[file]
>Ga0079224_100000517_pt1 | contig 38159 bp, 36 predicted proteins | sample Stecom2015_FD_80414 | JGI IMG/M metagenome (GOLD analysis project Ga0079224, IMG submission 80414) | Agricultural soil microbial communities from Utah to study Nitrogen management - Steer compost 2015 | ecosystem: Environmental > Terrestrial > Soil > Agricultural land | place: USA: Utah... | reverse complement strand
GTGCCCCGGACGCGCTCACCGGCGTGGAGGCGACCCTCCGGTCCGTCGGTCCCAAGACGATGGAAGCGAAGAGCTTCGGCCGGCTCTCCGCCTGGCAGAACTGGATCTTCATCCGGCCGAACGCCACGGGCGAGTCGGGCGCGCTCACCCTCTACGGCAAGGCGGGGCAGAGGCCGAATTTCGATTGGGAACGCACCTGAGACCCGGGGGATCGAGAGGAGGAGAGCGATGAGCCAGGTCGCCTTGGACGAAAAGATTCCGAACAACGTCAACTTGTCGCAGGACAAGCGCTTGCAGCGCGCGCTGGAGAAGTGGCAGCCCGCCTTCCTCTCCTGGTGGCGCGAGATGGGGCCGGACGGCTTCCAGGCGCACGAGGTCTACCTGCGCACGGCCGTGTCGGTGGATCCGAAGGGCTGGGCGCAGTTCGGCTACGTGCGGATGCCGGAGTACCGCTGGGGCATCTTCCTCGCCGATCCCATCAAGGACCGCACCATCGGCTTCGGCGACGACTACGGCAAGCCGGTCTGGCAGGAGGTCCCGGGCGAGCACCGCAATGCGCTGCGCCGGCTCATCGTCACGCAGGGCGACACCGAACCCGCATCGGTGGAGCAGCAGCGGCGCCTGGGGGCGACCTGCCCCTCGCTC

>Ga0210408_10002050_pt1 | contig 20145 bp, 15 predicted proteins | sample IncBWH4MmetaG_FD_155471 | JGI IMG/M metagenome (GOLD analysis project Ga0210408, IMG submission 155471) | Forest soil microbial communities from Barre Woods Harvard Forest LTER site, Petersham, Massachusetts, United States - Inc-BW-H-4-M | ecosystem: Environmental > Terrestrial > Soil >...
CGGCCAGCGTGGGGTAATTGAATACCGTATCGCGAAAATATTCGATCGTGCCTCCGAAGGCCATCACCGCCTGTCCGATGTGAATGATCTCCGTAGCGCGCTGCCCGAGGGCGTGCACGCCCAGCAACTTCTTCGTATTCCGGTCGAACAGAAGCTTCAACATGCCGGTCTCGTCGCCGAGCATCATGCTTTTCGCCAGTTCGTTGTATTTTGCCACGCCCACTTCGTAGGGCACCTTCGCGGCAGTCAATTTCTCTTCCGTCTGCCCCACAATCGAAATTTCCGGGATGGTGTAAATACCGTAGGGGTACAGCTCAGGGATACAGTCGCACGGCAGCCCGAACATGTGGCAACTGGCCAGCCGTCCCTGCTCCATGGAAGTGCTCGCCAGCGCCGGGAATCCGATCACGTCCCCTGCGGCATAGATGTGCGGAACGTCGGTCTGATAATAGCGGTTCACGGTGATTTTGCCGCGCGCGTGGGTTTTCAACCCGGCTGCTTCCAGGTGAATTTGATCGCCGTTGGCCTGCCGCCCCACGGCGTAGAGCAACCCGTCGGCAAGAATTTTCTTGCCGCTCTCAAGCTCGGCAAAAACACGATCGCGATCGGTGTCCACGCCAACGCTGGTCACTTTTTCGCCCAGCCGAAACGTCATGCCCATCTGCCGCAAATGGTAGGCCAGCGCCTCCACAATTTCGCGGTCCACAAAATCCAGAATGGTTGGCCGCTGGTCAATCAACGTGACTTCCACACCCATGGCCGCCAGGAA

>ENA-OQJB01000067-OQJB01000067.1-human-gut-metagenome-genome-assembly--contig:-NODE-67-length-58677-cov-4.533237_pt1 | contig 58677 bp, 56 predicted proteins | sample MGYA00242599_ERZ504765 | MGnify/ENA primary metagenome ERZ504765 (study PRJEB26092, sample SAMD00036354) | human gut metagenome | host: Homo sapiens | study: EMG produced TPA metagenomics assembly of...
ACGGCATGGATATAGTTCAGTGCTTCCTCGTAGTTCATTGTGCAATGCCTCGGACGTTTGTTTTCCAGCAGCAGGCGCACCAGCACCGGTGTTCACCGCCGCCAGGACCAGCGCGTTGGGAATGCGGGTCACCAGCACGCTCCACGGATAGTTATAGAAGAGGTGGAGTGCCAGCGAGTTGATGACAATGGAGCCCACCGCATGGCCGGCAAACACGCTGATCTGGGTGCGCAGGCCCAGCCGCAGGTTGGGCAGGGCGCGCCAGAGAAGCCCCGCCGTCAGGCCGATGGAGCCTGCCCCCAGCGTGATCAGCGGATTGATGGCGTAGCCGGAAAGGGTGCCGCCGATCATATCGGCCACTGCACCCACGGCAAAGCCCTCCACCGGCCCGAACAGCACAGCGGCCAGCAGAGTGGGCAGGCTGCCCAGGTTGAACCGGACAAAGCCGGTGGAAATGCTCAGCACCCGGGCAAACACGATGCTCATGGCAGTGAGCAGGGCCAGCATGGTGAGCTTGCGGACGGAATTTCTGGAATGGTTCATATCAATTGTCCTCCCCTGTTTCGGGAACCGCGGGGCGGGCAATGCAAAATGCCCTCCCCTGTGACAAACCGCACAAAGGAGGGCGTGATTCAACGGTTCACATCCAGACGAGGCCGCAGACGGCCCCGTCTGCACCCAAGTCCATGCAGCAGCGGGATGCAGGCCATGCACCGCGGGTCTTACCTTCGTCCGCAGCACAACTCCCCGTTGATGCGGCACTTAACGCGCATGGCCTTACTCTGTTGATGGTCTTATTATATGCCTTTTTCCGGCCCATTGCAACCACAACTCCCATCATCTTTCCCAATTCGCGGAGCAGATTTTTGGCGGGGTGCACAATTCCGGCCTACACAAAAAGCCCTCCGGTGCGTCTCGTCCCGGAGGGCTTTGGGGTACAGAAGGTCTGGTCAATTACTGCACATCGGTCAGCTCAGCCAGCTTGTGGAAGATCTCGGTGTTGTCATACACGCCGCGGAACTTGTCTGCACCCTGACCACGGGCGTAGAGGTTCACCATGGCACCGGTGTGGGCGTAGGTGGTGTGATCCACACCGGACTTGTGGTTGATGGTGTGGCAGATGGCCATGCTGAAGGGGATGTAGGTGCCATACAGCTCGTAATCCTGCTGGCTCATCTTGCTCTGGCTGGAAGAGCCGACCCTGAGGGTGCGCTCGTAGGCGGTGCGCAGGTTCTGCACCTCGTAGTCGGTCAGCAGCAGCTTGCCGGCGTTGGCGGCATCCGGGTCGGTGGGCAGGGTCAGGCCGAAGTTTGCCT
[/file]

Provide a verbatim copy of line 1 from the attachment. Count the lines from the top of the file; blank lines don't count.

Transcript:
>Ga0079224_100000517_pt1 | contig 38159 bp, 36 predicted proteins | sample Stecom2015_FD_80414 | JGI IMG/M metagenome (GOLD analysis project Ga0079224, IMG submission 80414) | Agricultural soil microbial communities from Utah to study Nitrogen management - Steer compost 2015 | ecosystem: Environmental > Terrestrial > Soil > Agricultural land | place: USA: Utah... | reverse complement strand